Separation is a significant challenge for children of incarcerated fathers, who are typically away from their parent much longer than children of incarcerated mothers (Parke & Clarke-Stewart, 2003). An average sentence for fathers in state prison is 12.5 years, approximately 5 years longer than the average sentence for mothers (Mumola, 2000).
One-third to one-half of incarcerated fathers never see their children during their imprisonment.
Poehlmann’s (2005) qualitative study of 94 incarcerated mothers indicated that more frequent contact during incarceration was associated with more positive parent-child relationships, particularly with older children. Contact, however, is limited when a parent is in prison. A recent study indicates that two-thirds of fathers had never received a visit from their child (Day et al., 2005). Lanier’s (1991) random sample of 302 men incarcerated in a maximum-security prison in New York found that 30% of fathers participated in family reunion visits (24-hour “trailer visits”) with their children, 43% participated in family picnic days with their children, and 67% received conventional visits from their children. Of those who received visits from their children, 37% reported that such visits occurred less than once a month. A majority of fathers reported regular “distal” interactions with their children: 64% reported phoning their children at least once a month, including 45% who phoned their children at least once a week; 73% reported sending mail to their children at least once a month; and 56% reported receiving mail from their children at least once a month. Both proximal and distal father-child interactions during incarceration were positively correlated with a father’s residence with his children prior to incarceration and his expectations of residing with them after release (Lanier, 1991).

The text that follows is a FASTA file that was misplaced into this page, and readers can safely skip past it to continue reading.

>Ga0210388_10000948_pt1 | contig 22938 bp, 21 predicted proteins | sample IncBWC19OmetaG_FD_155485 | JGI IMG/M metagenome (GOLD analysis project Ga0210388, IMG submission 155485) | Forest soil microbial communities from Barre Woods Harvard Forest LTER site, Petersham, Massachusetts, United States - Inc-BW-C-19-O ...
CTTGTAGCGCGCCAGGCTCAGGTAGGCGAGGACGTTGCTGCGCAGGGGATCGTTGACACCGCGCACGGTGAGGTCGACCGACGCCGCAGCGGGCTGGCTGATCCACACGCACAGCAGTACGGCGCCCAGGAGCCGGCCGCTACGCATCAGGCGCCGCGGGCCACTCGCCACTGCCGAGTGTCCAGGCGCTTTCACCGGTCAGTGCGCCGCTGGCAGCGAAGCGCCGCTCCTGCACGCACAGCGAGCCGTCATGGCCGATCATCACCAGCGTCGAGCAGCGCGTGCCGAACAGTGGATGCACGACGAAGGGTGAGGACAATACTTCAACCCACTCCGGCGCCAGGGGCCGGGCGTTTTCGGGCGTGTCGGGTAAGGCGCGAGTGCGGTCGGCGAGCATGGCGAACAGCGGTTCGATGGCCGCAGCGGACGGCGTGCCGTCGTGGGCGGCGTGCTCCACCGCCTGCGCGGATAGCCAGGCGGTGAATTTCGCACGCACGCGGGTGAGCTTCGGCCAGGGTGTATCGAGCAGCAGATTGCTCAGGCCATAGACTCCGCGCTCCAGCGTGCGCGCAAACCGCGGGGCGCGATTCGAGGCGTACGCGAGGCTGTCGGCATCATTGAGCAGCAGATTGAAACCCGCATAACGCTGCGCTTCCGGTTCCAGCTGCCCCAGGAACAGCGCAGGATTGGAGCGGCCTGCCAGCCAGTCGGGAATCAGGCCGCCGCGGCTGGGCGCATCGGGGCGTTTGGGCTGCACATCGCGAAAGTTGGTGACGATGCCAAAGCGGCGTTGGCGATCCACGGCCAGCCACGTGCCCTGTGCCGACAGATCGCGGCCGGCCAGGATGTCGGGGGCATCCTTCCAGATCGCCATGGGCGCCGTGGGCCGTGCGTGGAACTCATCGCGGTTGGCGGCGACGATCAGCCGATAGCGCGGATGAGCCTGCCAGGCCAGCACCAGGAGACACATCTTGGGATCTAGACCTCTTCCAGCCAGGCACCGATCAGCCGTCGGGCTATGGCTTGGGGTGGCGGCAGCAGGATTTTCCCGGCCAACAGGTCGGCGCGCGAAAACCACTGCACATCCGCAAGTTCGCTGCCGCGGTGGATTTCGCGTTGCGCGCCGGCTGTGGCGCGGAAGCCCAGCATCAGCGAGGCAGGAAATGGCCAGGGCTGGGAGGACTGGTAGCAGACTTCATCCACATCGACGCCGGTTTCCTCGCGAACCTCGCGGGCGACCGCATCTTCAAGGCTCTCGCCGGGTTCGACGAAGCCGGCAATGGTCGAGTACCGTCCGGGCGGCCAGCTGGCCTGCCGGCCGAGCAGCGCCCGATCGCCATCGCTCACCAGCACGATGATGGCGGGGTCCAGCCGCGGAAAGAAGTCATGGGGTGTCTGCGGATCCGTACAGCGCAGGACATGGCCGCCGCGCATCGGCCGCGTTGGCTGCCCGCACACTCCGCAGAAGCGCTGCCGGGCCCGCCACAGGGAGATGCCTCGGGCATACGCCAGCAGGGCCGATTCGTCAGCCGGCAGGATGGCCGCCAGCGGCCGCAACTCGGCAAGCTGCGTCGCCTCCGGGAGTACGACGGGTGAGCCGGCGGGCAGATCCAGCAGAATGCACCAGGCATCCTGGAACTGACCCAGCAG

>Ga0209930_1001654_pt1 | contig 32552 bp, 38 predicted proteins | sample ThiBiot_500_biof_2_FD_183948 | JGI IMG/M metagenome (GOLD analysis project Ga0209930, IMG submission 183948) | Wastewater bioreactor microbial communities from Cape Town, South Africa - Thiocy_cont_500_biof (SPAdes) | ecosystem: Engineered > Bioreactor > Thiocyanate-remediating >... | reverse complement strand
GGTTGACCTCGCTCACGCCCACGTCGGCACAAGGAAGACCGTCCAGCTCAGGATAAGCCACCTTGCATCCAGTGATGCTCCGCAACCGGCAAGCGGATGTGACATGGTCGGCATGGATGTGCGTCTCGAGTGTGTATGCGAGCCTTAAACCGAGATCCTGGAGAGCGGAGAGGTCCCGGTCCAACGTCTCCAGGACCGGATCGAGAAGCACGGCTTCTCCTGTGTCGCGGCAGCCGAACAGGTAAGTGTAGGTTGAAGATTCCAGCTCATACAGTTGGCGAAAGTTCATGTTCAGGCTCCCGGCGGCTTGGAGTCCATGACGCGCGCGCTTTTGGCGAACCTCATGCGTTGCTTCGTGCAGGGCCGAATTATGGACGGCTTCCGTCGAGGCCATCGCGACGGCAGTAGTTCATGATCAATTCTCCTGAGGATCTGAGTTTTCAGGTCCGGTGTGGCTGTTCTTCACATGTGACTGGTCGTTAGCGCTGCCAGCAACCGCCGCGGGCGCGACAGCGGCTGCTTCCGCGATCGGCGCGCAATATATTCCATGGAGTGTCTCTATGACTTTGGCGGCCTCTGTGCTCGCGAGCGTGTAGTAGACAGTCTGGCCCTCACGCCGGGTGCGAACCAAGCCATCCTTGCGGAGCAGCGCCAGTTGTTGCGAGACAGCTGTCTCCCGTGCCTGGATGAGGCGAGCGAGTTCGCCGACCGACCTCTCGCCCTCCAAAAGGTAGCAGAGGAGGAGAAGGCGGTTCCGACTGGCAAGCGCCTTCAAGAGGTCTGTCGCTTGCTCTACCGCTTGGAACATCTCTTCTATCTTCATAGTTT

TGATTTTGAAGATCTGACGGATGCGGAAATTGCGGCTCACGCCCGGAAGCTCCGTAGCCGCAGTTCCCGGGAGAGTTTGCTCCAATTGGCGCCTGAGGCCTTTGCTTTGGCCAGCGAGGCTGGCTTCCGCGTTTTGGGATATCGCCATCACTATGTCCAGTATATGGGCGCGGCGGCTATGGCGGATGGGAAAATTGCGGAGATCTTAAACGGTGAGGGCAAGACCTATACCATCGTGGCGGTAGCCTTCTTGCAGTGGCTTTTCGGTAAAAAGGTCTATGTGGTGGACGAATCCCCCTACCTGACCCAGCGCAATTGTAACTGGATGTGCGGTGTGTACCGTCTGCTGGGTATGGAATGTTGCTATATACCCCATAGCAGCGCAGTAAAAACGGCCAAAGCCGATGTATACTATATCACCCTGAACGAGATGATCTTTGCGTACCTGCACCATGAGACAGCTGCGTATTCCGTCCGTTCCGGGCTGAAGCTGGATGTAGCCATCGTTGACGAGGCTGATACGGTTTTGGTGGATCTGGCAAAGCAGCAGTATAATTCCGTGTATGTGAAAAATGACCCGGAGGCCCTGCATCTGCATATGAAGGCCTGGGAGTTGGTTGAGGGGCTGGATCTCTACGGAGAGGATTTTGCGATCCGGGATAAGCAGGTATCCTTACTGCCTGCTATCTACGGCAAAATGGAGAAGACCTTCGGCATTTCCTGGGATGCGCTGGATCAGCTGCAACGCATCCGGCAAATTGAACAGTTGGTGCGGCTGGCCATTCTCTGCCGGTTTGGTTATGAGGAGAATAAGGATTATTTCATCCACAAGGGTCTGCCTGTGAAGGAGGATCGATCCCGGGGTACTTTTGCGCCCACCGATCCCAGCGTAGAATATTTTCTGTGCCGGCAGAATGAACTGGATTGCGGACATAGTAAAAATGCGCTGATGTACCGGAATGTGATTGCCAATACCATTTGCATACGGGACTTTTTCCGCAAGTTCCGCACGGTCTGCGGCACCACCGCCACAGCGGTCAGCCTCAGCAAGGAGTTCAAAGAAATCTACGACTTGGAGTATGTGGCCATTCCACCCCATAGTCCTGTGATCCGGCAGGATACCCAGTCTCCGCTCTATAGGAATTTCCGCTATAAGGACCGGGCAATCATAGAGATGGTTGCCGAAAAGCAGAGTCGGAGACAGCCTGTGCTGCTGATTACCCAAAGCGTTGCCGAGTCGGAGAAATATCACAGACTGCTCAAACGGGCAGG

Based on national data from the 2004 Survey of Inmates, Glaze and Maruschak (2008) reported that 30% of fathers incarcerated in state prisons had some form of weekly contact with their children, and another 23% had some form of contact at least monthly. Seventeen percent of fathers reported contact less than once a month, and 22% had no contact with their children during the current incarceration. Mail was the most common form of contact fathers experienced, with 69% reporting any mail contact with a child during their incarceration. Fifty-three percent reported having any phone contact with a child during their incarceration, and 41% reported having any personal visit with a child (Glaze & Maruschak, 2008). Hairston, Rollin, and Jo’s analysis of the 1997 Survey of Inmates data found that incarcerated fathers were less likely than incarcerated mothers to maintain contact with their children while in prison (2004). African American parents were somewhat more likely than white or Hispanic parents to report visitation or phone contact with their children during incarceration (Hairston, 2008).
Children may be prevented from contact with their parents because the custodial parents or other relatives do not want the children to know that one of their parents is incarcerated, do not want to expose them to the prison visitation environment, or cannot afford to maintain contact (Hairston, 2001). The distance between a prisoner’s home and the facility at which he is incarcerated is a strong predictor of any in-person contact (Hairston, 2008). In addition, the quality of relationships between incarcerated parents and their children’s caregivers appears to play a central role in determining frequency of parent-child contact (Poehlmann, 2005). For fathers who perpetrated domestic violence prior to incarceration, partners and caregivers may view the incarceration as a welcome reprieve for children who formerly witnessed or experienced violence in the home (Hairston and Oliver, 2006); in such cases, they are not likely to encourage maintenance of father-child contact during the incarceration.